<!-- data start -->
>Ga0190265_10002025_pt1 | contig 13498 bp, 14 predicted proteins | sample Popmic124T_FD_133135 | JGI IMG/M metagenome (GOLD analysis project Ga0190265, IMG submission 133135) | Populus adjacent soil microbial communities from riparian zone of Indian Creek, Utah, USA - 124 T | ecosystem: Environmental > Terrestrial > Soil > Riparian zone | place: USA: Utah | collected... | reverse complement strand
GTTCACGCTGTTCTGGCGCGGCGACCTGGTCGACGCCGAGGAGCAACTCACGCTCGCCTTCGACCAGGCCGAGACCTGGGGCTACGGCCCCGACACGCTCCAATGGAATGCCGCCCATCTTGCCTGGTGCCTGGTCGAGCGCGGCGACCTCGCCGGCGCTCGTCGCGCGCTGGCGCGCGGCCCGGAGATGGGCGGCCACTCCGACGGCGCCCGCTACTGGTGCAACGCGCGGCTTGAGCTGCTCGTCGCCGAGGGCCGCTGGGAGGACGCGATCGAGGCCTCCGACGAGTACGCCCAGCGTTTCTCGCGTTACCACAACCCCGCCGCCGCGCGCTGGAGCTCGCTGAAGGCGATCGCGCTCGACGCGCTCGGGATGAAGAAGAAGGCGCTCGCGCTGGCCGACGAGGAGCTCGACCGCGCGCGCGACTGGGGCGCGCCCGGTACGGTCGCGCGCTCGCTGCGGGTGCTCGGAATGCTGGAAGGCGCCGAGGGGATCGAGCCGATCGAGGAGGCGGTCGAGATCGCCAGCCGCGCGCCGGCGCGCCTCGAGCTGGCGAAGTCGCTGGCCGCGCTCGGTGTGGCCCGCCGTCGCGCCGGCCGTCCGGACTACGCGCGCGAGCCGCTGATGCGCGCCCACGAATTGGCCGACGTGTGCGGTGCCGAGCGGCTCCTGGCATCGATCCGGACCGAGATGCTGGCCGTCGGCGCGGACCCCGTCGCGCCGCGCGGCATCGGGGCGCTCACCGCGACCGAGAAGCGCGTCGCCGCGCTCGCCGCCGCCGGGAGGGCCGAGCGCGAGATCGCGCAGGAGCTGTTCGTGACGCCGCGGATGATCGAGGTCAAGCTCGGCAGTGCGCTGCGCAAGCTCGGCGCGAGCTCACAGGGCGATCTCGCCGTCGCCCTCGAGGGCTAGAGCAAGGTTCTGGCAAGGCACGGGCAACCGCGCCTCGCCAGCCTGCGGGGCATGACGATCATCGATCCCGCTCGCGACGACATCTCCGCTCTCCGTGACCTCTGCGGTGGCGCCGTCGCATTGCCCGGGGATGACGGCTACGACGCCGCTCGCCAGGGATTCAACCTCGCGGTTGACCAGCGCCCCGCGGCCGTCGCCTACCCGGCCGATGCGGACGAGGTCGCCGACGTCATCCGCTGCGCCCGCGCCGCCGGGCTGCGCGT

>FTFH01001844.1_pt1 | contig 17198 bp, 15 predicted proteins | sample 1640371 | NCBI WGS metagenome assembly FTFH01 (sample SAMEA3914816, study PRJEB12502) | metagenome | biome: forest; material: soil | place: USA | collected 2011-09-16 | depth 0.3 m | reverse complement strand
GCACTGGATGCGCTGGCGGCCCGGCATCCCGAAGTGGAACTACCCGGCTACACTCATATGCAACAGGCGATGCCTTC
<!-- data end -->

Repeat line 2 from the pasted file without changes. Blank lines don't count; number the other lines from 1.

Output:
GTTCACGCTGTTCTGGCGCGGCGACCTGGTCGACGCCGAGGAGCAACTCACGCTCGCCTTCGACCAGGCCGAGACCTGGGGCTACGGCCCCGACACGCTCCAATGGAATGCCGCCCATCTTGCCTGGTGCCTGGTCGAGCGCGGCGACCTCGCCGGCGCTCGTCGCGCGCTGGCGCGCGGCCCGGAGATGGGCGGCCACTCCGACGGCGCCCGCTACTGGTGCAACGCGCGGCTTGAGCTGCTCGTCGCCGAGGGCCGCTGGGAGGACGCGATCGAGGCCTCCGACGAGTACGCCCAGCGTTTCTCGCGTTACCACAACCCCGCCGCCGCGCGCTGGAGCTCGCTGAAGGCGATCGCGCTCGACGCGCTCGGGATGAAGAAGAAGGCGCTCGCGCTGGCCGACGAGGAGCTCGACCGCGCGCGCGACTGGGGCGCGCCCGGTACGGTCGCGCGCTCGCTGCGGGTGCTCGGAATGCTGGAAGGCGCCGAGGGGATCGAGCCGATCGAGGAGGCGGTCGAGATCGCCAGCCGCGCGCCGGCGCGCCTCGAGCTGGCGAAGTCGCTGGCCGCGCTCGGTGTGGCCCGCCGTCGCGCCGGCCGTCCGGACTACGCGCGCGAGCCGCTGATGCGCGCCCACGAATTGGCCGACGTGTGCGGTGCCGAGCGGCTCCTGGCATCGATCCGGACCGAGATGCTGGCCGTCGGCGCGGACCCCGTCGCGCCGCGCGGCATCGGGGCGCTCACCGCGACCGAGAAGCGCGTCGCCGCGCTCGCCGCCGCCGGGAGGGCCGAGCGCGAGATCGCGCAGGAGCTGTTCGTGACGCCGCGGATGATCGAGGTCAAGCTCGGCAGTGCGCTGCGCAAGCTCGGCGCGAGCTCACAGGGCGATCTCGCCGTCGCCCTCGAGGGCTAGAGCAAGGTTCTGGCAAGGCACGGGCAACCGCGCCTCGCCAGCCTGCGGGGCATGACGATCATCGATCCCGCTCGCGACGACATCTCCGCTCTCCGTGACCTCTGCGGTGGCGCCGTCGCATTGCCCGGGGATGACGGCTACGACGCCGCTCGCCAGGGATTCAACCTCGCGGTTGACCAGCGCCCCGCGGCCGTCGCCTACCCGGCCGATGCGGACGAGGTCGCCGACGTCATCCGCTGCGCCCGCGCCGCCGGGCTGCGCGT